Ohio Involuntary Manslaughter Defense Lawyers
The crime of involuntary manslaughter prohibits anyone from causing the death of another, or the unlawful termination of another’s pregnancy as the approximate consequence of either committing or attempting to commit a felony, misdemeanor, regulatory offense, or minor misdemeanor.
Involuntary manslaughter in Ohio is sometimes known as felony murder because the person who killed the victim was either committing or trying to commit a felony (or engage in other unlawful activity, as noted above), and the victim’s death occurred as a byproduct of that underlying effort.
Ohio Involuntary Manslaughter Attorney
An involuntary manslaughter charge is no laughing matter. A conviction can lead to years spent in jail and excessive fines. Protect your rights and your freedom by calling our Columbus criminal defense attorneys today at Joslyn Law Firm. We can offer you fierce and dedicated advocacy.
Call (614) 444-1900 for a consultation about your involuntary manslaughter offense in Franklin County, and the surrounding counties of Pickaway County, Madison County, Delaware County, Licking County and Fairfield County in Ohio. We will fight to have your charges reduced or even dismissed.
- Penalties for Involuntary Manslaughter
- Statute Of Limitations
- Defenses for Involuntary Manslaughter
- Additional Resources
If the underlying offense that the offender was committing or trying to commit at the time that they fatally injured the victim was a felony, their involuntary manslaughter offense is graded as a felony of the first degree.
By contrast, If the underlying offense that the offender was committing or trying to commit at the time that they fatally injured the victim was a misdemeanor, regulatory infraction, or minor misdemeanor, their involuntary manslaughter offense is graded as a felony of the third degree.
If the offender was operating or participating in the operation of a motor vehicle, snowmobile, watercraft, or aircraft, and the offender was under the influence of alcohol or another substance at the time of the offense, they shall also be sentenced to a Class One suspension of their driver’s license, and they shall be subject to a mandatory prison term.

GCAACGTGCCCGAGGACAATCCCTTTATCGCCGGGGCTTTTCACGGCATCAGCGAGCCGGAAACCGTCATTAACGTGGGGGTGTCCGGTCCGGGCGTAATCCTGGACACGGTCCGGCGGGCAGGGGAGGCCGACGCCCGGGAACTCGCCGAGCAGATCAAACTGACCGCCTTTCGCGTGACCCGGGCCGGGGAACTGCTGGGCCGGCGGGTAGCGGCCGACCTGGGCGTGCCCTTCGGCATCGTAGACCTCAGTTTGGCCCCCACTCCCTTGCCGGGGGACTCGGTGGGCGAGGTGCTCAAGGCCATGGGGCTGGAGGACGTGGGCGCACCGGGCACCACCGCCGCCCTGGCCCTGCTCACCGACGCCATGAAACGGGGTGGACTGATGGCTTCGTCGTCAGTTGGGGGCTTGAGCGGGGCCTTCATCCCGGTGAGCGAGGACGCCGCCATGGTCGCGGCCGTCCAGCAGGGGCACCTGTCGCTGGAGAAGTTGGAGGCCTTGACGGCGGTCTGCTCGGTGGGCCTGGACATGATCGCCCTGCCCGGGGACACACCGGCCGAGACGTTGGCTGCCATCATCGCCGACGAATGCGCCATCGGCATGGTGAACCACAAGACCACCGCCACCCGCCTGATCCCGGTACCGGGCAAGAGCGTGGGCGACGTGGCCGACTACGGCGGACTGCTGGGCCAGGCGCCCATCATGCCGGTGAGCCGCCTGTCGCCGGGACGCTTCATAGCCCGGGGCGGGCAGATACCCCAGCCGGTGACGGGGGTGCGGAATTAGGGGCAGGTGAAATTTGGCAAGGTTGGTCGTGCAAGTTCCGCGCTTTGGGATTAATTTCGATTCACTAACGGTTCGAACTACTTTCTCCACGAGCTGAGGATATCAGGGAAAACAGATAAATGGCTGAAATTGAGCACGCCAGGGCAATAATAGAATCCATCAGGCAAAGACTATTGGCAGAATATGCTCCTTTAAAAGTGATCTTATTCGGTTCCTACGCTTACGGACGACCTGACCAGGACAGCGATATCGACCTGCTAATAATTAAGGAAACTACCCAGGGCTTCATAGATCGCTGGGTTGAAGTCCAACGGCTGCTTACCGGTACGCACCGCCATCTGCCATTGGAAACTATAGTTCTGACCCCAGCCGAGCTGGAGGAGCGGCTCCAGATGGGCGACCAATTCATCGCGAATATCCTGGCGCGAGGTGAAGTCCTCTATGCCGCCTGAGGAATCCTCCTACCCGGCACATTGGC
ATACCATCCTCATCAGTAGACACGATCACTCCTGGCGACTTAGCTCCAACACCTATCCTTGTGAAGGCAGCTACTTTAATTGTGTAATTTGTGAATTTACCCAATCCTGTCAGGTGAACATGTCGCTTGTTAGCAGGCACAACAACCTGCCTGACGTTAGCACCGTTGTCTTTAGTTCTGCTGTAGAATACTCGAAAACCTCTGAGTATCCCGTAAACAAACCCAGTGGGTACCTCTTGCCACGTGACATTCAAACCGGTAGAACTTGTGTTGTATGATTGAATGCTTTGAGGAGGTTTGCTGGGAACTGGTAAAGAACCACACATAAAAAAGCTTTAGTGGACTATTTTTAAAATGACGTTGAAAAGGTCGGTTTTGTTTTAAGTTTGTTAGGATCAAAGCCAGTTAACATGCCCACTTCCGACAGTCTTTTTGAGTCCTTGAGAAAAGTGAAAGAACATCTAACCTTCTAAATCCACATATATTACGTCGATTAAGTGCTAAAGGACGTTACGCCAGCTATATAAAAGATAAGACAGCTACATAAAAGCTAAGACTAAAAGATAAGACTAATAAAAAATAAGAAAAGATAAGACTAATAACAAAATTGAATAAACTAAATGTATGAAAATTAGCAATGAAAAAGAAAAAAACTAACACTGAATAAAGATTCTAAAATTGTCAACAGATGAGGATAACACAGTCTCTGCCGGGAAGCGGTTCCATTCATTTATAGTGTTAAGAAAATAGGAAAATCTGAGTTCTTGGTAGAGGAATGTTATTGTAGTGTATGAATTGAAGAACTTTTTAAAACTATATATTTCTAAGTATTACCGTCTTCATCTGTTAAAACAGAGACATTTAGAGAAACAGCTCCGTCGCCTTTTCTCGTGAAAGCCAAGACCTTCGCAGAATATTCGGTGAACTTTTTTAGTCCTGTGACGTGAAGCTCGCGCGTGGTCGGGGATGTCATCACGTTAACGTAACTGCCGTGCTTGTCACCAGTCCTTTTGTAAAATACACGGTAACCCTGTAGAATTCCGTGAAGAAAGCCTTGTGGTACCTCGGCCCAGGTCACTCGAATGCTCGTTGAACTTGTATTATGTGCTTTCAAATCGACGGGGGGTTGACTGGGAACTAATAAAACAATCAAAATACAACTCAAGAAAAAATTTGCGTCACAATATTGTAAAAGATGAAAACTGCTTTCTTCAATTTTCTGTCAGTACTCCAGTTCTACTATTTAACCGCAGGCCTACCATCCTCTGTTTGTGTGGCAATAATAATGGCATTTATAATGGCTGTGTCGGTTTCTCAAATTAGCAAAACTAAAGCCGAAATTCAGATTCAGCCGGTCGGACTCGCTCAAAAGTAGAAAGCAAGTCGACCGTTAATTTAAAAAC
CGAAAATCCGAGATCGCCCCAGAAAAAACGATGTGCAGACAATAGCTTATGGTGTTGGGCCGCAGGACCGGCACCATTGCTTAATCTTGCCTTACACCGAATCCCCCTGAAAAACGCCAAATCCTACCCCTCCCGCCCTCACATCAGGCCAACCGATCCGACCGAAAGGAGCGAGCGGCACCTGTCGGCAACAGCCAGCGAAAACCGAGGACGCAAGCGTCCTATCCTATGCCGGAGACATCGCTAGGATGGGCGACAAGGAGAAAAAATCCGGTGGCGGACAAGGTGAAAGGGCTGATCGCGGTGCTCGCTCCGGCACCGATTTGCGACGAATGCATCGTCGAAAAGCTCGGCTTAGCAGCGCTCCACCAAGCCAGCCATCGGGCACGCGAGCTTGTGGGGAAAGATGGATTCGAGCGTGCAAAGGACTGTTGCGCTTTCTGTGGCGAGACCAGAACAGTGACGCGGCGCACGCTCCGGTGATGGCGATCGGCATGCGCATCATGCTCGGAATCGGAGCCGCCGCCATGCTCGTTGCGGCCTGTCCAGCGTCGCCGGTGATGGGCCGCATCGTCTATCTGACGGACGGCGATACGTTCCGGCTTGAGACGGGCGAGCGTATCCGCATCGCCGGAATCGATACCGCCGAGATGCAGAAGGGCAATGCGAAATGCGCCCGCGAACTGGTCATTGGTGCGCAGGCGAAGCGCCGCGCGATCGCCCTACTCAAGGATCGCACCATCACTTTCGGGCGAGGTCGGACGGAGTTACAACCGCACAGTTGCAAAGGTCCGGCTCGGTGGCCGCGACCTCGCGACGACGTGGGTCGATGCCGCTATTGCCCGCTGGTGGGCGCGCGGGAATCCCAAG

The statute of limitations for involuntary manslaughter is 20 years in Ohio. This means that 20 years past the date upon which the victim was killed, prosecutors are no longer empowered to file charges connected with the case unless a highly-specific exception to this general rule applies.
There are four primary defenses that are used as legal strategies when pushing back against charges of involuntary manslaughter. The first is that what happened to the victim was an accident. This is not an unreasonable defense under most circumstances, given that the offender, by the very nature of the crime with which they have been charged, was either trying to commit a different felony or alternative criminal wrongdoing at the time of the offense. They did not set out to kill the victim but were otherwise engaged in a different criminal act or attempted criminal wrongdoing.
Self-defense is also not an unreasonable defense to an involuntary manslaughter charge. One can easily imagine a scenario in which someone is either committing criminal wrongdoing or attempting to do so, and someone responds to that scenario with either the threat of deadly force or deadly force itself. In such a scenario, it would be legally acceptable for the offender to respond to such force or threats of force with timely, proportional, reasonable counterforce. Simply because someone is committing an underlying offense doesn’t mean that they are prohibited from defending themselves in the event that someone threatens them or hurts them.
The final two primary defenses used to rebut involuntary manslaughter charges are insufficient evidence and the idea that they have been wrongfully accused of a crime that they did not commit. Both of these defenses could be applied to virtually any criminal defense strategy because they simply call into question the prosecutor’s ability to prove each of the elements of the case as required by law.
Aggravating Factors for Death Penalty Crimes – Some offenses involving the death of another person, when affected by aggravating factors, become offenses that are punishable by the death penalty. The Death Penalty Information Center compiled this fact sheet that explains these aggravating factors, state-by-state.
Ohio Code Concerning Wrongful Death Lawsuits – Many people charged with harming others are unaware that they may be held liable by both the criminal justice system and the civil justice system for their alleged harm. This resource explains how wrongful death lawsuits – filed by the surviving loved ones of fatal injury victims – operate.
Ohio Involuntary Manslaughter Attorney | Joslyn Law Firm
If you or a loved one has been charged with manslaughter, you are likely worried about the consequences that could follow a conviction. This may include steep fines and incarceration, or having a career completely destroyed. Joslyn Law Firm understands how devastating this type of charge can be. Our attorneys are uniquely qualified to protecting your freedom.
If you reside in central Ohio, particularly the counties of Franklin, Delaware, Madison, Licking, Fairfield, or Pickaway, call (614) 444-1900 to schedule your first consultation.